Crackdown Fails to Curb Egypt's Islamic Militants

In Aswan Province, lively trade in arms with neighboring Sudan continues despite security measures from Cairo against fundamentalists

BLAMING neighboring Sudan for a worsening tide of violence inside its own borders, the Egyptian government says it has stepped up efforts to stop the illegal arms trade across the Sudan-Egypt border.

But according to both local residents and religious extremists, local police turn a blind eye to the activities of Arab tribes long engaged in smuggling along desert and mountainous routes well away from border checkpoints.

A visit to Aswan Province, which borders Sudan, suggests that complacent local officials are allowing smugglers to bring arms into Egypt with the understanding that they will not sell the weapons to religious militants.

Islamic militants interviewed in Aswan and Egyptians in the nearby town of Edfu said smugglers continue to move weapons across the border from Sudan. But, they said, police have warned that the guns must not be sold to religious militants.

For months the government has blamed neighboring Sudan for aggravating a worsening security situation inside Egypt. Islamic fundamentalists, some belonging to an underground organization called the Gamaa Islamiya (Islamic Group), are fighting to establish a more Islamic government in Egypt. At least 77 people have died since violence between fundamentalists and police flared early this year. In recent months, militants have targeted tourists, killing one British woman in an October attack, as a means of hurting the government economically.

Interior Minister Abdel Halim Moussa said early this month the Islamic government of Sudan, with Iran's support, was training and arming Egyptian extremists to cause unrest inside Egypt.

He said, echoing other government pronouncements, that new security measures including helicopter surveillance have been introduced to stop the illegal movement of wanted men and smuggled arms between Egypt and Sudan.

But, even as the measures are adopted, the region's traditional disregard for central government authority and international borders appears little changed. In small villages surrounding Aswan, Arab traders give their occupation as "commerce" - the local euphemism for smuggling.

Gen. Sami Abdel Gewab, Aswan Province's deputy director of police, contradicted the official accounts in a recent interview.

"The Cairo newspapers are giving it more than it is really worth. There are some very small cases but they exaggerate it into a big thing," he said. "The proof is there have been no aggressive events against tourists from Edfu to Aswan. The extremists here are in a nonviolent stage of spreading the call" of Islam.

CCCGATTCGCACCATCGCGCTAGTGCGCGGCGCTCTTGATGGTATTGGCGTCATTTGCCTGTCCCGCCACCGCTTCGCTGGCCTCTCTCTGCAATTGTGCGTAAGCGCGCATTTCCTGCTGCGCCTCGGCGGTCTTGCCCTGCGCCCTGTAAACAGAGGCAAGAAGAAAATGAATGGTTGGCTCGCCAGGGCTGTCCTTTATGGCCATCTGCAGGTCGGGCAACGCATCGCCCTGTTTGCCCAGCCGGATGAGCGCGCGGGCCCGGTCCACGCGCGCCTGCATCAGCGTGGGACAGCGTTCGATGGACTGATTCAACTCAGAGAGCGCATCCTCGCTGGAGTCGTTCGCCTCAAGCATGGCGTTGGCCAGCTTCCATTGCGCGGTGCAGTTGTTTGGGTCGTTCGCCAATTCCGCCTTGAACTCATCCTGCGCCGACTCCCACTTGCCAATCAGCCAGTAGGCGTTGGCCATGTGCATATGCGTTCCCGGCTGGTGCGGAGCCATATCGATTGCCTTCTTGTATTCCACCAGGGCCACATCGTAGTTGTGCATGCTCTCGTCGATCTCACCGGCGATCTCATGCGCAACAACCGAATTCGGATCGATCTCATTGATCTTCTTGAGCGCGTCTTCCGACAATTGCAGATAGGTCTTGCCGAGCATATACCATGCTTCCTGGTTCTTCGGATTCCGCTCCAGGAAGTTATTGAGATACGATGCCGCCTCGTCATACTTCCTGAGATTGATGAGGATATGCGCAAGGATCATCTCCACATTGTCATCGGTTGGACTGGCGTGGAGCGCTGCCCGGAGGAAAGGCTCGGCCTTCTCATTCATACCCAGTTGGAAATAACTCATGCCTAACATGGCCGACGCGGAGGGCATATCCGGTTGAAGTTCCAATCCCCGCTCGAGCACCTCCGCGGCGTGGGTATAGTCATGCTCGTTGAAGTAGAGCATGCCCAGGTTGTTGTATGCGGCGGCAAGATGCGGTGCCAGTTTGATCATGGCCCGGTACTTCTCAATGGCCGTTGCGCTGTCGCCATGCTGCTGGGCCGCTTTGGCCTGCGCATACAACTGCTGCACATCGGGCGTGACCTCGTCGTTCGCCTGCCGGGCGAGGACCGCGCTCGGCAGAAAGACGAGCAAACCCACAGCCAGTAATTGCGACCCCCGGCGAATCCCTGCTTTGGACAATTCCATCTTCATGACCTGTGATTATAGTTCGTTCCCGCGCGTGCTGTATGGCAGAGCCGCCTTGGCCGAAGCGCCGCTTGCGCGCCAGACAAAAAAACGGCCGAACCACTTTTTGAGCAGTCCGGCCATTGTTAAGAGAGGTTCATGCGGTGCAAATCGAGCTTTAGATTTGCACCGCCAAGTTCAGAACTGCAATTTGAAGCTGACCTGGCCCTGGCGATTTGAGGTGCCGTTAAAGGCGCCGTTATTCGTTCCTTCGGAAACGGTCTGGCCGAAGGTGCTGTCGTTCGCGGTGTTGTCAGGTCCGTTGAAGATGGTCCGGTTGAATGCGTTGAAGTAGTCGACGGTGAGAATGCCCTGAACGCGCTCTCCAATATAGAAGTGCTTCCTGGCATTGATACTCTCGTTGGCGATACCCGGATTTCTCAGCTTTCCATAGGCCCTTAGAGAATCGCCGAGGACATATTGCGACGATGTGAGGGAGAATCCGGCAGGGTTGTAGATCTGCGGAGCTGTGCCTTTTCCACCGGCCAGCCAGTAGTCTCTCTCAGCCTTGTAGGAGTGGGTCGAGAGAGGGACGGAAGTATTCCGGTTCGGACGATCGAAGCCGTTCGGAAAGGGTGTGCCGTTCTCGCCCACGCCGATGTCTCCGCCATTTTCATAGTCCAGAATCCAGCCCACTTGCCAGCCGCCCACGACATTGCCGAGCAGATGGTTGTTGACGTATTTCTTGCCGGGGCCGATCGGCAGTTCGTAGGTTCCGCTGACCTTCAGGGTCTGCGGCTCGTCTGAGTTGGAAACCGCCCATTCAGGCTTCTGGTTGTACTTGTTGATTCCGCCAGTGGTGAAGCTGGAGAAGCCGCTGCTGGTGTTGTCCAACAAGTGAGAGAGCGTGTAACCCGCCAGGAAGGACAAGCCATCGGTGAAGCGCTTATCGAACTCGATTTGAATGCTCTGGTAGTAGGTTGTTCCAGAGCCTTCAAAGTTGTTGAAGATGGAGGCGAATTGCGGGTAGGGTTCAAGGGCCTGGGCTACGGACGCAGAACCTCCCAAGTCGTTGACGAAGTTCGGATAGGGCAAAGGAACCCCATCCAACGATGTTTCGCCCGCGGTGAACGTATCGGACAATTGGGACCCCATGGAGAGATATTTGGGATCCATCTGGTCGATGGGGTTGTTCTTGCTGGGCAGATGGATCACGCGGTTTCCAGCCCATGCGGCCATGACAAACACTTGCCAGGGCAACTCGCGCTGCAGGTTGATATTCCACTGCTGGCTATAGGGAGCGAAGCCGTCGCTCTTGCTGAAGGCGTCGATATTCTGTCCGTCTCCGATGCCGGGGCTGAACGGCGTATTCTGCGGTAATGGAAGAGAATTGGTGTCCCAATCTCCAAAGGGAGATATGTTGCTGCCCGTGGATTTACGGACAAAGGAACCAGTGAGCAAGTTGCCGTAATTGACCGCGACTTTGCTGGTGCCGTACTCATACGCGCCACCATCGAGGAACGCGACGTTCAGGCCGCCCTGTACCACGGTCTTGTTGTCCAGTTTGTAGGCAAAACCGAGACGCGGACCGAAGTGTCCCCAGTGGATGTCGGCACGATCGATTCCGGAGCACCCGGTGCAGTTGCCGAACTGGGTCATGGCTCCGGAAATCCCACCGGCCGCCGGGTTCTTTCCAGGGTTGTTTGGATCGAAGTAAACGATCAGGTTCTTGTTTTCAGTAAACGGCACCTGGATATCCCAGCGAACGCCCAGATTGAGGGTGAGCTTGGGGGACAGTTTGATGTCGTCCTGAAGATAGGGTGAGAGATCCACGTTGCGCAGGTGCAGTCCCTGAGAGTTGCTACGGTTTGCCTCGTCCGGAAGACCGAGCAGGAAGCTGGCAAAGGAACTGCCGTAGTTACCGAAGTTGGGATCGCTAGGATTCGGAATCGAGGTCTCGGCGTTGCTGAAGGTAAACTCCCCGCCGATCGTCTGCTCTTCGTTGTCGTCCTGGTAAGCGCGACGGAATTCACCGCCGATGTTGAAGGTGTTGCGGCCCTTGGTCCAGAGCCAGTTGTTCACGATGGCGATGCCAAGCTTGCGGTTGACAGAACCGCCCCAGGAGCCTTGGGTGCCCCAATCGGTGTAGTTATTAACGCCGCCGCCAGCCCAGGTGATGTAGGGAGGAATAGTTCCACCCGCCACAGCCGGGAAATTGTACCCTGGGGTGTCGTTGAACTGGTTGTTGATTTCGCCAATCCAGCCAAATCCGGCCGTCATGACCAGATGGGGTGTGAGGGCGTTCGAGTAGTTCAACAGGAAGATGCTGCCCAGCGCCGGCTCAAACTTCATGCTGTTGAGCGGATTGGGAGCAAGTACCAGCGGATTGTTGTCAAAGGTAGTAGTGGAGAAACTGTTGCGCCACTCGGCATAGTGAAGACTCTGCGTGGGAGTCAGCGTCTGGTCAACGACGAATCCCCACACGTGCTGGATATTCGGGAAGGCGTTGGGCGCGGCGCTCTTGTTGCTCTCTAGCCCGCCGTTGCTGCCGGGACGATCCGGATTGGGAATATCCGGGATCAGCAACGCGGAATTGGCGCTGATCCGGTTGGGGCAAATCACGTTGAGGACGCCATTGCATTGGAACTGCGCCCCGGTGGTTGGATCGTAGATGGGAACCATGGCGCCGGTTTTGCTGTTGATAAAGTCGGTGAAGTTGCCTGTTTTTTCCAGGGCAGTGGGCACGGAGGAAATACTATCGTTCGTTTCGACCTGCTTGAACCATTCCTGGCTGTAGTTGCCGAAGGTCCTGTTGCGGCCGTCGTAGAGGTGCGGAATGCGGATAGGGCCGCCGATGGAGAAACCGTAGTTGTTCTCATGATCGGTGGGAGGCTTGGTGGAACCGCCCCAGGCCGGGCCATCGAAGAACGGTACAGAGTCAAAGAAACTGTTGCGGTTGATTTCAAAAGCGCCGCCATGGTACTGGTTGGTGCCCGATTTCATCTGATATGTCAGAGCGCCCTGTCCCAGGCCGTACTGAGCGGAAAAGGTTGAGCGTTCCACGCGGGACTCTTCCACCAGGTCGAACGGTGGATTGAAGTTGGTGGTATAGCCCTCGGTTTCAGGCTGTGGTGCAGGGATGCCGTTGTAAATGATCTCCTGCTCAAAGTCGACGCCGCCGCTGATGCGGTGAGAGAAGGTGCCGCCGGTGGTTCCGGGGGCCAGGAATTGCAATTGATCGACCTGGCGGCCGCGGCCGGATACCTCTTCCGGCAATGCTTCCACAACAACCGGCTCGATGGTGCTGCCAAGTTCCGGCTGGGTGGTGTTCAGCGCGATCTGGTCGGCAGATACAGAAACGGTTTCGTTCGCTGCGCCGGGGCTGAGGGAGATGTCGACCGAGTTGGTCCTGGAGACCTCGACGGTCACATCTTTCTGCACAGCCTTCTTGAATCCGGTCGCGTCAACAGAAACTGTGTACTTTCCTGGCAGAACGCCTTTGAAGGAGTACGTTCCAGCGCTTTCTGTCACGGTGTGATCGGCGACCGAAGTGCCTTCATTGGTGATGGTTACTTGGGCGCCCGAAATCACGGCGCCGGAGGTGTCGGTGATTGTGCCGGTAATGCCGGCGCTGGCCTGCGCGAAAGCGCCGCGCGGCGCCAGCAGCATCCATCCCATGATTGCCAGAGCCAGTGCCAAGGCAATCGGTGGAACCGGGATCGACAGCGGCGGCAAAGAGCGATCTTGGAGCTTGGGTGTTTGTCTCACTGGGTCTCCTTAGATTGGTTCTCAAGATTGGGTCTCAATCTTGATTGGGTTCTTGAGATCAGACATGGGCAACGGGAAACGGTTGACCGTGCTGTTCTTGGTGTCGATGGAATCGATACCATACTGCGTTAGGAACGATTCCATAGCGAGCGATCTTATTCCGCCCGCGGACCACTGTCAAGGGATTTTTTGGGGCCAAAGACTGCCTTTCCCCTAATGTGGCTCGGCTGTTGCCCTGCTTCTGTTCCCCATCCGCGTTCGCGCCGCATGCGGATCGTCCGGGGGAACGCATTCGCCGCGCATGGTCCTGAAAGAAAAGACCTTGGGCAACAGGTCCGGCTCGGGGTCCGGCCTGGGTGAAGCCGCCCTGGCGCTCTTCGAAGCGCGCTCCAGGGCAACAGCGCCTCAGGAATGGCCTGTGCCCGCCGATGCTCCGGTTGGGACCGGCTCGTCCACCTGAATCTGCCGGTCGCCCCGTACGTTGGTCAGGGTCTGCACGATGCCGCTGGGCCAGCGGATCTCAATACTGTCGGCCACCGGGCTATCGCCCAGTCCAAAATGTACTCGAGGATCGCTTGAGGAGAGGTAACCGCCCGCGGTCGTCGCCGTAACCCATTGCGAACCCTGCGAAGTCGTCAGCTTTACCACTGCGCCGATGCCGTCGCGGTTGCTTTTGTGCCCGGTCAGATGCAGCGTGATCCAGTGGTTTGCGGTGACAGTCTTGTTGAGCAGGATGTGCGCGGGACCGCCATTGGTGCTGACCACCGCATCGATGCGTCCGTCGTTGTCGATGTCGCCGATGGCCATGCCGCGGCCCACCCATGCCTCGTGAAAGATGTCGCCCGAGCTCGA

The senior police officer dismissed reports that Sudan-based extremists were using the desert border to smuggle weapons to comrades in Egypt.

"If there is smuggling between Egypt and Sudan I have no knowledge of it," General Sami said. He added that there had been no arrests for weapons smuggling in at least one year.

"What we heard from the interior minister is that there are military training camps in Sudan. Maybe. They said there was a possibility of weapons coming in from Sudan. We're the people most able to say what's been caught. And presently that's nothing."

But he added that cross-border arms sales are necessary for people "to defend themselves" from "vendettas" - family or clan disputes sometimes lasting generations. Sami and other officers seemed unconcerned that such weapons might end up in the hands of militant Islamists opposed to the state.

The commanding police officer also denied that intelligence staff had been transferred from Cairo to upgrade the area's policing.

Yet he spoke in the presence of two senior intelligence officers, both from Cairo. When asked what the Cairo officers' work was in Aswan, one replied, laughing: "Tell her I work in [religious] endowments, family planning."

At the same time, however, local police have initiated a crackdown on Islamic fundamentalists in the area. Some mosques used by radicals have been closed and their preachers arrested. The police station where Sami was interviewed is reputed by the militants to be the site of torture of suspected Muslim extremists.

Only a few blocks inside the town, in a rundown housing area, the Gamaa Islamiya preaches to its followers at a mosque called "the merciful," a label the group uses frequently for its mosques.

One of Aswan's Gamaa leaders, Sheikh Abdullah Abdel Kadr, says he had been on the run for two months, after a series of arrests and releases. He lost sight in his left eye, he says, following torture by police in Cairo.

"These smugglers are not religious people. They don't care if Islam spreads of not. They are only concerned with making money," he says.

"The government knows from the beginning their names and every two or three months they gather up all these smugglers and make a meeting and say `You can sell to anybody you want - except for the Islamic groups. If you do, you risk death.' "

Sheikh Abdullah continues: "When the government is unable to point to the source of weapons being used in terrorist attacks, then they say these weapons are coming from Iran, Sudan, or Libya."

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